For the past couple of weeks, the Randolph County Election Board’s plan to close 7 of 9 polling places in the majority black county has been big news not just in Georgia but all over the U.S. and even internationally. The controversy built to a crescendo yesterday with the firing of the elections consultant who came up with this incredibly stupid idea. The Board’s 2-0 vote this morning was anticlimactic, especially since the county attorney had already said, “I would be the most surprised person in Georgia if this passed.”
Dead, for this election cycle. Enter stage far-right: Georgia Secretary of State and gubernatorial candidate Brian Kemp, to claim credit for being a champion of democracy.
I was the first to publicly oppose the plan to close GOP precincts in Randolph County, which is under Democratic rule. Today, the Board of Elections – who are empowered to make these decisions – finally did the right thing and rejected the proposal. https://t.co/BwM2uijN12 #gapol
— Brian Kemp (@BrianKempGA) August 24, 2018
This is a lie, of course. Why does he bother? Receipts that show otherwise are readily available. Kemp issued a statement through his office about a week after notices about the proposed change appeared in the local paper Aug. 9. The ACLU was on the case the next day. Impressive response time, if I do say so myself. (Disclosure: I’m a member)
Randolph County residents: Come out to your Board of Elections meeting this Thursday, 8/16, to have your voice heard on a proposal to close or consolidate six of the county's nine polling places! Follow the link to RSVP to join us there. https://t.co/C9lnUPR7bC pic.twitter.com/LDH0J9gVJG
— ACLU of Georgia (@ACLUofGA) August 10, 2018
On Aug. 14, ACLU of Georgia Legal Director Sean Young lodged a complaint, and he appeared at a meeting in Cuthbert to protest the plan.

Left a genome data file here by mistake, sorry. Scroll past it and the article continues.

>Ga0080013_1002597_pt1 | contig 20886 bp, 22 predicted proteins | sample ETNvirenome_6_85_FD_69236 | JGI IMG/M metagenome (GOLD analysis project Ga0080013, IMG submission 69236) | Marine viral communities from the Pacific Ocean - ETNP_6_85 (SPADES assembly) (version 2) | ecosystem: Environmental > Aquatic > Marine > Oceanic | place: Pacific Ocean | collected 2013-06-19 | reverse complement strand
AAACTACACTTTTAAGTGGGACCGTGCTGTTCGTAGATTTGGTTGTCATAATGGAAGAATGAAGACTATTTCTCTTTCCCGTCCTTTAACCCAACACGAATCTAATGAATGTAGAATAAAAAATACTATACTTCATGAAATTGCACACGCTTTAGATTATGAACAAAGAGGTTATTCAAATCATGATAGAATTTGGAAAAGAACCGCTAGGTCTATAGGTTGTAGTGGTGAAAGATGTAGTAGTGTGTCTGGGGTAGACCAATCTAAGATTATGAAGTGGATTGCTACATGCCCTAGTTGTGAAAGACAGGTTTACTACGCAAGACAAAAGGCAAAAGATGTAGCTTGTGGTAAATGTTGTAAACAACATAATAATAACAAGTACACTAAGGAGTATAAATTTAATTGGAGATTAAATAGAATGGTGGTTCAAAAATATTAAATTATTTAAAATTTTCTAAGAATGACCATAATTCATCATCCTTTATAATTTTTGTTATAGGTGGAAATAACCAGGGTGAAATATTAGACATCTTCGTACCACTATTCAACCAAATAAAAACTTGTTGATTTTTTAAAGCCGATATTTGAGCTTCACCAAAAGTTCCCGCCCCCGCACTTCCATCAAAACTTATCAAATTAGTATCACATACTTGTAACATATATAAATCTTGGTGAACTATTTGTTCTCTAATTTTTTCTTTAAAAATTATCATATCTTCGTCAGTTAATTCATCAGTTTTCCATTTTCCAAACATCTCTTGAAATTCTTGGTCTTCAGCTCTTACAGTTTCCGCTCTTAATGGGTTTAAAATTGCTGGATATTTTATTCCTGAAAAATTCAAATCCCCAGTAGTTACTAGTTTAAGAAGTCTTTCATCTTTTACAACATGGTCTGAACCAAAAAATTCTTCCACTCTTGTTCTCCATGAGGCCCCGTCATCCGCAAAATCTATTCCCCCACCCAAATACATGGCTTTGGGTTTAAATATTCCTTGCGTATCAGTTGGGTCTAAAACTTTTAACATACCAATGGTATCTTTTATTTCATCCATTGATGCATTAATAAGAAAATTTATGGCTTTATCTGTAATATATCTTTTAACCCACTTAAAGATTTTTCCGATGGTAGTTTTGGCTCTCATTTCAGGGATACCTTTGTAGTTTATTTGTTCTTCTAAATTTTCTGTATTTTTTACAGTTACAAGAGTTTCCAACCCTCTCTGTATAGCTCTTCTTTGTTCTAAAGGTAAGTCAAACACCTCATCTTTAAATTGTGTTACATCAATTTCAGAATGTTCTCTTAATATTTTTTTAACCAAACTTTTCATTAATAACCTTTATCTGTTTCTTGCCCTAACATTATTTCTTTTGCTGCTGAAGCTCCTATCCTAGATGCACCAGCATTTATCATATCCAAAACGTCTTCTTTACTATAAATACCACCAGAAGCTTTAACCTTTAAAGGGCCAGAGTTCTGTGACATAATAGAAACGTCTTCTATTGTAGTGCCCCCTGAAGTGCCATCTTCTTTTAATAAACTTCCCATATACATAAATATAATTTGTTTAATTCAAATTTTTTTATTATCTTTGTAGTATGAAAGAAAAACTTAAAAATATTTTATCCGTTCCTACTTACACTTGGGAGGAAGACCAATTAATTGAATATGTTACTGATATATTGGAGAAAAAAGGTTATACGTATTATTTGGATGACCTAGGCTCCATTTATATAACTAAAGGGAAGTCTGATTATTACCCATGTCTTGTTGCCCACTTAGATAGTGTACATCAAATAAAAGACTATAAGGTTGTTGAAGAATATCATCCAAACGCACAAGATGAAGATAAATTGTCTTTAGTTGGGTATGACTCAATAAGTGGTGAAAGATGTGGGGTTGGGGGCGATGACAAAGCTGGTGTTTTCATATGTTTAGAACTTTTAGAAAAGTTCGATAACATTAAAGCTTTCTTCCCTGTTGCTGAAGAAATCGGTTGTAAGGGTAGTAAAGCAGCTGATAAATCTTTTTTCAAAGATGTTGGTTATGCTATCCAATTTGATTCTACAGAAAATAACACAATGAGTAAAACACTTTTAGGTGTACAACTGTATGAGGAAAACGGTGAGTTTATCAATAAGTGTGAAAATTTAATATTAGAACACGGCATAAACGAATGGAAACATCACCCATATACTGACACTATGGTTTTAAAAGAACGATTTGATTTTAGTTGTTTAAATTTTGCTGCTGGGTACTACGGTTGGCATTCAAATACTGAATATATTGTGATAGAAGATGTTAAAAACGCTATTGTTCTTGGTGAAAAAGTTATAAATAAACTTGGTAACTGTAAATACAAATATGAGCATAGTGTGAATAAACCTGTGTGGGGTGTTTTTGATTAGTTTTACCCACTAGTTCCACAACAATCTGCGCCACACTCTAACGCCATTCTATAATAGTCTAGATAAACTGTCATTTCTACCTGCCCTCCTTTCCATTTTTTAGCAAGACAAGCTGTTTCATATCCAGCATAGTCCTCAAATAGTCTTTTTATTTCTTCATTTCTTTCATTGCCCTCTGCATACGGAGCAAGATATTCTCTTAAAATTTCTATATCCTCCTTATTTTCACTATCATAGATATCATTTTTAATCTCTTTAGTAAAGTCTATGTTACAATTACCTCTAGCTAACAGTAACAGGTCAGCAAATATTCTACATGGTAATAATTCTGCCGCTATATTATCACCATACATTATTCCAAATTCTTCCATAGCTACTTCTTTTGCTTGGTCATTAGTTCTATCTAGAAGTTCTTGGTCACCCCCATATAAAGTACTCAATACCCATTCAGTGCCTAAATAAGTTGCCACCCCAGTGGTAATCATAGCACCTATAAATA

As the issue blew up, the AJC reported: “Republican Brian Kemp, who as secretary of state oversees elections, said through a spokeswoman his office advised the county to ditch the proposal.” So, in reality, he couldn’t be bothered. Also, it should be pointed out that the Secretary of State’s office recommended Mike Malone, the consultant to Randolph County who came up with the plan, after Malone was referred to the Attorney General’s office by the State Elections Board over some hijinks in a 2015 election he supervised. Please retire, Mike. (Note: Malone was fired the day before Randolph County abandoned its proposal.)
Around the same time, Democratic gubernatorial candidate Stacey Abrams put out a press statement:
We could have guessed that about her, of course. Anyway, Democrats don’t complain about Republicans voting. They complain about Democrats not voting. Also, Abrams founded the New Georgia Project to register voters. Bona Fides. NGP and grassroots volunteers were down in Randolph county to collect petition signatures and fight the proposal.
— New Georgia Project (@NewGAProject) August 21, 2018
Abrams and Kemp have fought each other for years on the issue of voting rights. And let’s face it: Kemp’s record in Secretary of State has been less than sterling (see NY Times opinion piece) – so much so that he’s been called an “Enemy of Democracy.” (Spoiler alert: lots of receipts.)
Bottom line: The idea that he was first to protest is laughable. Maybe he just doesn’t want to admit publicly that the ACLU exists, other than to hate on it because the group uses “laws” and “courts” to make him behave properly.
There is a funny twist to the story. When a data geek started examining Randolph County voting patterns, he discovered the polling places slated for closure were in Republican-leaning portions of the county. (See Tweet thread below.) This got the Georgia GOP, which came late to the game, a little riled up, but it really doesn’t change anything. Regardless of who it would have affected more—and who do you think that is, anyway, Democrats are especially primed to fight it now, because Democrats tend to believe that if you take away anyone’s rights, you’re on your way to take away everyone’s rights.
ICYMI–Last night I found reasons to be skeptical of narrative around Randolph County, Georgia's plan to close polling locations. 1st, the two largest precincts–the ones they want to keep–are Democratic and have most of the D voters. Most of the ones set to close are more R. pic.twitter.com/sohW7n5Vgy
— Xenocrypt (@xenocryptsite) August 23, 2018
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